Desperate Characters, originally published in 1970, was re-released in 1999 after many years out of print. It’s a prickly and perfect little book, written with economy and grace and wryness and an astonishing command of our sympathies. Fox skewers the solipsism of her characters—Sophie and Otto Bentwood, fragile inhabitants of late-60s New York—without ever abandoning her empathy for them, and she’s a master of strange and chilling and small domestic symbolism (the plot mostly revolves around Sophie waiting to find out if she’s contracted rabies from the bite of a stray cat). Sophie and Otto’s lives provide the perfect canvass to delineate, with wrenching clarity, the changing social and political landscape of the time. Desperate Characters is that very rare thing—a social novella, no less wise and prophetic for being so slim.  

     Embers was written in Hungarian in 1949, fell out of print forever, and was translated into English in 2000, eleven years after Marai committed suicide. It’s an enchanting and haunting novella, told mostly as an elegant monologue—and extended accusation— delivered by an aging general to an old friend he’s invited over for dinner. The fact of the general’s direct address invites us to feel implicated in the events he describes—and I think in a strange way this device manages to subvert the possible artificial coyness of withholding the revelation of what’s occurred. By telling us what’s happened as though we already know, we sort of feel as though we do. This book feels like a fairy tale in the very best way, and its emergence from obscurity (and Hungarian) adds to this mythic feel. 

      There Once Lived A Woman Who Tried to Kill Her Neighbor’s Baby is a collection of stories that were selected and translated into English by Anna Summers and Keith Gessen and published in 2009. Though widely known in Russia, this collection was Petrushevskaya’s first English translation from a major American house. The stories are deeply strange and spare and utterly singular; they grapple with the inexplicable; they careen from dreaminess to nighmarishness, and from the literal to the metaphorical, and back again. They straddle realism and surrealism in a way that is both disturbing and gorgeous; one is always left wondering, deliciously, what kind of story one has just read. 
     All three of these books would be lovely and thrilling no matter what—at any time, and in any language. But the fact that they’ve only recently become accessible to me, as a reasonably young reader of English, makes them—at least to me—even more intoxicating and compelling. 

Monday, April 9, 2012

Jennifer duBois: How should one proceed when the cause is lost?

Not long ago, I was asked in a radio interview what I might do if confronted with the situation my character, Irina, finds herself in A Partial History of Lost CausesGiven a diagnosis of impending Huntington’s disease--the fatal neurological disease that she’d watched slowly kill her father—Irina runs away from her life. She leaves her boyfriend and mother and job and friends, and she goes to Russia to ask Aleksandr Bezetov (a chess champion turned dissident, loosely based on Garry Kasparov) a pretty abstract question: how should one proceed when the cause is lost? In the book, the tenuousness of Irina’s links to her life—most importantly, her relationships—allows her to go on this strange last adventure. Might I do something similar, the interviewer asked, if I were in Irina’s shoes? How might I look for meaning? I said that I’d have to run away to Russia to find Garry Kasparov, of course, but that was not at all true. The question made me contemplate Irina’s profound and distinctive isolation, and the ways in which this feature of her character enables the book’s plot. And the experience of promoting Partial History has reminded me (as if I could ever forget), how very different I am from Irina on this score—and how the existence of the book itself, and Irina in particular, feels to me to be a very communal effort.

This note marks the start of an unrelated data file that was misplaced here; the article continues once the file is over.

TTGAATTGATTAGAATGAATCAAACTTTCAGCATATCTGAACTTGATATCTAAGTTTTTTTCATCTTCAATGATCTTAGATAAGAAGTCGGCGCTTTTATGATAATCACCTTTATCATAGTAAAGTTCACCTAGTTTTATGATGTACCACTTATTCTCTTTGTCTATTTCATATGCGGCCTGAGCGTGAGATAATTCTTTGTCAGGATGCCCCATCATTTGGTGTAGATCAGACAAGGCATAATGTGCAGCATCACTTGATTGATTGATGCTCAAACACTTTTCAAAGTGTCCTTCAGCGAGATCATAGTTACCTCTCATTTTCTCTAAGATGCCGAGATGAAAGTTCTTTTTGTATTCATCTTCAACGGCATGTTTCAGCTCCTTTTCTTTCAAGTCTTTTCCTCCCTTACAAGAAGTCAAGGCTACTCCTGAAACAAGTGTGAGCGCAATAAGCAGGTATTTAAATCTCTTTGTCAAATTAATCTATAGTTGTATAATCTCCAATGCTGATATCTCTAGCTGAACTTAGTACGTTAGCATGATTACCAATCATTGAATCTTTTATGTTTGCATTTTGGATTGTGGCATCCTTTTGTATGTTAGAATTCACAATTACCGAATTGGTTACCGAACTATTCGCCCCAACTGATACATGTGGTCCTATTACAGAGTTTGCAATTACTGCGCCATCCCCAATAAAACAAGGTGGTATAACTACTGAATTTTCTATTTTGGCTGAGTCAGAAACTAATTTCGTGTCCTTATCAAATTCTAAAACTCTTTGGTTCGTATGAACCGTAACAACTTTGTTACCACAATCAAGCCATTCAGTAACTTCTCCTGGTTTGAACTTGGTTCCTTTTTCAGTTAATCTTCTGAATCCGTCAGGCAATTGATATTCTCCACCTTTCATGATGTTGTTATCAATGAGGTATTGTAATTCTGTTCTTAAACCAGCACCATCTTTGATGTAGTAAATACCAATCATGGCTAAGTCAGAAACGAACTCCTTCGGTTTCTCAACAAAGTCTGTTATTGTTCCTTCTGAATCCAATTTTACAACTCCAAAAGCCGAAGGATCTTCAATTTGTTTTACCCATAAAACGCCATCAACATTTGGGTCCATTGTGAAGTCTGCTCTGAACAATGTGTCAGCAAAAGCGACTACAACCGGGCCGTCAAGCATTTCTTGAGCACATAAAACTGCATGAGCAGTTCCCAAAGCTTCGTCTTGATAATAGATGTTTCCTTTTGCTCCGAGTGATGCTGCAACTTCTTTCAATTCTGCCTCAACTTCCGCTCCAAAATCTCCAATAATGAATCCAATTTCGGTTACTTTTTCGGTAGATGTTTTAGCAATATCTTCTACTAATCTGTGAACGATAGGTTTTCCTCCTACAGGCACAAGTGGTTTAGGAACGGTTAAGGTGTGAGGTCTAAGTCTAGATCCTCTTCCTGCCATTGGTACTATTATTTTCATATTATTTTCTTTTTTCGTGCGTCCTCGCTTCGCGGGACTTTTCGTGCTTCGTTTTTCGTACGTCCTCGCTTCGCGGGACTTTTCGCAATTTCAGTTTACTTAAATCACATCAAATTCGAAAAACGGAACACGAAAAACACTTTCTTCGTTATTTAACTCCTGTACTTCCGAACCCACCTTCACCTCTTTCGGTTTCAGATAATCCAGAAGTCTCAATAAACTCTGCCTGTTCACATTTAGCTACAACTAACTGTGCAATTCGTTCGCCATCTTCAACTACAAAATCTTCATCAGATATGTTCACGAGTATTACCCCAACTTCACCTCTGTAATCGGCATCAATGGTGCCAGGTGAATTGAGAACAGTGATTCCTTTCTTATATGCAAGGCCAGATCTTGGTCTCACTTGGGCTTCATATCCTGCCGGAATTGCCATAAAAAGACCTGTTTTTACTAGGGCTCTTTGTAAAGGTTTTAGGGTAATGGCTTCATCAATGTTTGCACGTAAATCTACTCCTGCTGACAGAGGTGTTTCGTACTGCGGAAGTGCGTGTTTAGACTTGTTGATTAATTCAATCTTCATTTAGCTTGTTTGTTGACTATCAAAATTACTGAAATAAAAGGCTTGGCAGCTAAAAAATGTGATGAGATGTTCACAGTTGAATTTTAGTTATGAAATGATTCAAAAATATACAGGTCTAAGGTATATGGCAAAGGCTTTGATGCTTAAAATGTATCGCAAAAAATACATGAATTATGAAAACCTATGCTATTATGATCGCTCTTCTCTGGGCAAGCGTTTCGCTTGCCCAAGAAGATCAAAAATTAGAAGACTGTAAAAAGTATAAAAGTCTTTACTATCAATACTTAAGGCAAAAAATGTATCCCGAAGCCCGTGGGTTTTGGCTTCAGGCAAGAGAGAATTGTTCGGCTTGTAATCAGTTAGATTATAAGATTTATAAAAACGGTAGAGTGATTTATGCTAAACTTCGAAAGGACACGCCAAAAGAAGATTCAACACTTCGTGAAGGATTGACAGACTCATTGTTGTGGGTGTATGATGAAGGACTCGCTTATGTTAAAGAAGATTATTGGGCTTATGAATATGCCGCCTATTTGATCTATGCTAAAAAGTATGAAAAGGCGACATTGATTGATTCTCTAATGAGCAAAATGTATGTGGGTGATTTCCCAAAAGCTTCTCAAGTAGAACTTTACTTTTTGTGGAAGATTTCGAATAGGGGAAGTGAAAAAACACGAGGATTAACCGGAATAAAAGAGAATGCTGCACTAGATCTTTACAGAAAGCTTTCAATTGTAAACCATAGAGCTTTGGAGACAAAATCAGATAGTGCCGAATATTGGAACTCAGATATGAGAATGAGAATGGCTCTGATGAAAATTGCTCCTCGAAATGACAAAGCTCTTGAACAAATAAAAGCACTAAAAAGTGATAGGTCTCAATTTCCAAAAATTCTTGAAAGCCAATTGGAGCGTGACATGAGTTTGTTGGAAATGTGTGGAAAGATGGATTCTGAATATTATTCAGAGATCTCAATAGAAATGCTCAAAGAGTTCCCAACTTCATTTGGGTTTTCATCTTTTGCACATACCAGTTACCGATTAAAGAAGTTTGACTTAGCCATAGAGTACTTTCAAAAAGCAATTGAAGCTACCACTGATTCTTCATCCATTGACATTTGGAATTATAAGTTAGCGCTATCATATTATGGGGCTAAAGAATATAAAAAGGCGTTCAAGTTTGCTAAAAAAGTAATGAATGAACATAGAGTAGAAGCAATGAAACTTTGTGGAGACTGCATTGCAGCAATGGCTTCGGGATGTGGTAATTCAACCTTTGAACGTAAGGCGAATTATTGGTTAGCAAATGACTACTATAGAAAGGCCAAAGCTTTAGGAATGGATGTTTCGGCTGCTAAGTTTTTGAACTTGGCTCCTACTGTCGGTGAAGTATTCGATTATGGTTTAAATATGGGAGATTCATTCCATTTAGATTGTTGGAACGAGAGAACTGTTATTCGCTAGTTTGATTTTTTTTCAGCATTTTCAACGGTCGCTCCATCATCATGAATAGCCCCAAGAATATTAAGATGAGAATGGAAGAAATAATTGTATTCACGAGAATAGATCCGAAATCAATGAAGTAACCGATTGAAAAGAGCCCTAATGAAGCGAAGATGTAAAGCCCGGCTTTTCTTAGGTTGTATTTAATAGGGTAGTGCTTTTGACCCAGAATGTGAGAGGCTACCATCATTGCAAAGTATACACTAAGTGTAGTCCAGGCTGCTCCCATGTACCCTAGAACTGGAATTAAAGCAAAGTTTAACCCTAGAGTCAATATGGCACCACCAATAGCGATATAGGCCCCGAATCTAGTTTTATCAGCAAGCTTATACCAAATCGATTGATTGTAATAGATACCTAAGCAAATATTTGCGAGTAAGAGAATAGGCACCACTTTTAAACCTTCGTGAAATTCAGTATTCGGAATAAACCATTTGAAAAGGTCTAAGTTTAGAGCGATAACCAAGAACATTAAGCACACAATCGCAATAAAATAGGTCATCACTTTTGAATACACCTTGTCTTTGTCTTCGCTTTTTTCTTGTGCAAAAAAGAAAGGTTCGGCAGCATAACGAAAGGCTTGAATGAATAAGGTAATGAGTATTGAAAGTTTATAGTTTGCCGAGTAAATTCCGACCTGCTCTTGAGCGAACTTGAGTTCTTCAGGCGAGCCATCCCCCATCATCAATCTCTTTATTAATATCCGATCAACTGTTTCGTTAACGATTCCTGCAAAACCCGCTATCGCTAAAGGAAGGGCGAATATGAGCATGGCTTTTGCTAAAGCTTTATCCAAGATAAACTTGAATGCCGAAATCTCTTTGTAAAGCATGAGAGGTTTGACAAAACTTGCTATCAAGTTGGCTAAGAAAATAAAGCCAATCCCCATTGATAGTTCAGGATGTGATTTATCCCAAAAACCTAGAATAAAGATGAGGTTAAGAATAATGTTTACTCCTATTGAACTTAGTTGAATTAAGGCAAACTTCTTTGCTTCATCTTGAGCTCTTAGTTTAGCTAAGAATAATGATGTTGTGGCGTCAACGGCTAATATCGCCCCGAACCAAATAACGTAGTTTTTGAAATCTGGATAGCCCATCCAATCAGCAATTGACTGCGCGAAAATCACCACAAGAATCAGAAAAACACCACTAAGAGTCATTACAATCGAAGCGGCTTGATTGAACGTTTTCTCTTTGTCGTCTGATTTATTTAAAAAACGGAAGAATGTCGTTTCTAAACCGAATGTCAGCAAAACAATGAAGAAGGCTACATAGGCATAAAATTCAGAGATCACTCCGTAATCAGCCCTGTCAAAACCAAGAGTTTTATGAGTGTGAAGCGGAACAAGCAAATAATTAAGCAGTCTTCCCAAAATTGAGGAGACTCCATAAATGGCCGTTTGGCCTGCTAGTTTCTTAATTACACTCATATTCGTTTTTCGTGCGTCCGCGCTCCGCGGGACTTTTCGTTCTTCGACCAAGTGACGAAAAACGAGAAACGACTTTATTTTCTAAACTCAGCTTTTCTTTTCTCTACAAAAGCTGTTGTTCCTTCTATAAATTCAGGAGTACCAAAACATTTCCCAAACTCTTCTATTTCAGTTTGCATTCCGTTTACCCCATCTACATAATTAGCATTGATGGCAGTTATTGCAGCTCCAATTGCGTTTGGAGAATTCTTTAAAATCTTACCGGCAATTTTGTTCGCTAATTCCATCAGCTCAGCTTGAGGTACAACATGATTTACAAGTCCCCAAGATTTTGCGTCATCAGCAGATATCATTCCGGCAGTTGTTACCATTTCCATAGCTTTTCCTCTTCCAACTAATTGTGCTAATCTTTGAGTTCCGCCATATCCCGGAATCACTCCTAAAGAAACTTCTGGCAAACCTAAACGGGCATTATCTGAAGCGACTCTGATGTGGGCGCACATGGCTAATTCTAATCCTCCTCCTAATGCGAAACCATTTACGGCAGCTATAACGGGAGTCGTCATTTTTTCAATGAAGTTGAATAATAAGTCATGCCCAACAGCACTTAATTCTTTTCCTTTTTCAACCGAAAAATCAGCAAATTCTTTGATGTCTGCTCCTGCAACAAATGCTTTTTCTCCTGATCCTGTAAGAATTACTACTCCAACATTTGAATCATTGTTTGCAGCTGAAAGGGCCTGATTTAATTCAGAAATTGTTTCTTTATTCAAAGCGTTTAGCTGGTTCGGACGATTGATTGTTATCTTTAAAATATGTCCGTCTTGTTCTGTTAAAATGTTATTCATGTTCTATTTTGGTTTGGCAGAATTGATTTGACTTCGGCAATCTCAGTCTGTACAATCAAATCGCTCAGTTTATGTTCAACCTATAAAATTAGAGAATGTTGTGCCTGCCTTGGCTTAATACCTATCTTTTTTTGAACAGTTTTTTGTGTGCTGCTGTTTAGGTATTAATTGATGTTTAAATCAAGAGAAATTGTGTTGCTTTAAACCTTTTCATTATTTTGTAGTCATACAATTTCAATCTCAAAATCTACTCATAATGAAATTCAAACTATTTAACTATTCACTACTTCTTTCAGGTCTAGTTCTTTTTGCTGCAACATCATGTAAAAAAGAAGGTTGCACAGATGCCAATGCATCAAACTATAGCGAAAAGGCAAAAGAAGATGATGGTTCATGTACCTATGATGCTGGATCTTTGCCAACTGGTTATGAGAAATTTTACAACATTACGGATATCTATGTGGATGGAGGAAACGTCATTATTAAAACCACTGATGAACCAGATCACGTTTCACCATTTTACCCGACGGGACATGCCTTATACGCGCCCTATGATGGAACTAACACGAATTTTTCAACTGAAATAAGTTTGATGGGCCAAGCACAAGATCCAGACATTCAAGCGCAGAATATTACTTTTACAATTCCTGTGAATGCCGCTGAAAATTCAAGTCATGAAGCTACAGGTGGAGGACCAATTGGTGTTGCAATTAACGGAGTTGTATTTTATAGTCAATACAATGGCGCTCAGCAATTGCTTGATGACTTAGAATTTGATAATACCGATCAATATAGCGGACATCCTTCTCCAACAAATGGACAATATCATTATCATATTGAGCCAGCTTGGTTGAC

The truth is, I think I would probably do the opposite of what Irina does if I was in her situation: I imagine I would cling to my fiancé and my mother and my friends; I would tediously invest in my relationships; and though I’m sure I’d share a huge portion of Irina’s self-pity and fear, her philosophical concerns (even for a former philosophy major like myself) might, at the end of the day, turn out to be pretty low on my list of priorities. This would probably be a typical response; after all, millions of people confront the exact same diagnosis as Irina without doing anything so dramatic and self-indulgent as she does. But I wanted to write a story about someone who does do something dramatic and who is propelled by the abstract, and that meant writing a character like Irina: isolated in the extreme, at least at the book’s beginning, and unable to invest (or so she thinks) in much of anything—even though she recognizes, on some level, that her problem is really everyone’s problem (namely, mortality).

It’s been interesting, then, for me to read from the point of view of such a remote person to bookstore crowds composed overwhelmingly of my relatives and teachers and friends and friends of friends and parents and cousins and in-laws of friends, many of whom contributed to the book in ways known and unknown to them: the Iowa classmate who gave me brilliant line edits and the fourth grade teacher who let me write stories with spelling words instead of taking spelling tests; the Stanford colleague who directly solved a second chapter problem and the great college friend/ghost publicist who tirelessly promoted the book to everyone, everywhere; the hugely talented high school buddy who took my author photo and the inspiring history teacher who pushed me to deal with my public speaking fear; the tireless Alzheimer’s home health aide, who gave Irina her pragmatism; my widowed mother and widowed aunt, who gave Irina her resilience.

In A Partial History of Lost Causes, Irina’s isolation grants her a freedom to do things that—at least narratively, and at least to my mind—are more interesting than the things that most normal, reasonably socialized people might do in her place. So I’m glad that Irina is a solitary person. But I’m also glad that I’m not. Because standing behind Irina—even though she doesn’t know it—is an entire army of people I’ve learned from and loved. And they have made both of us possible.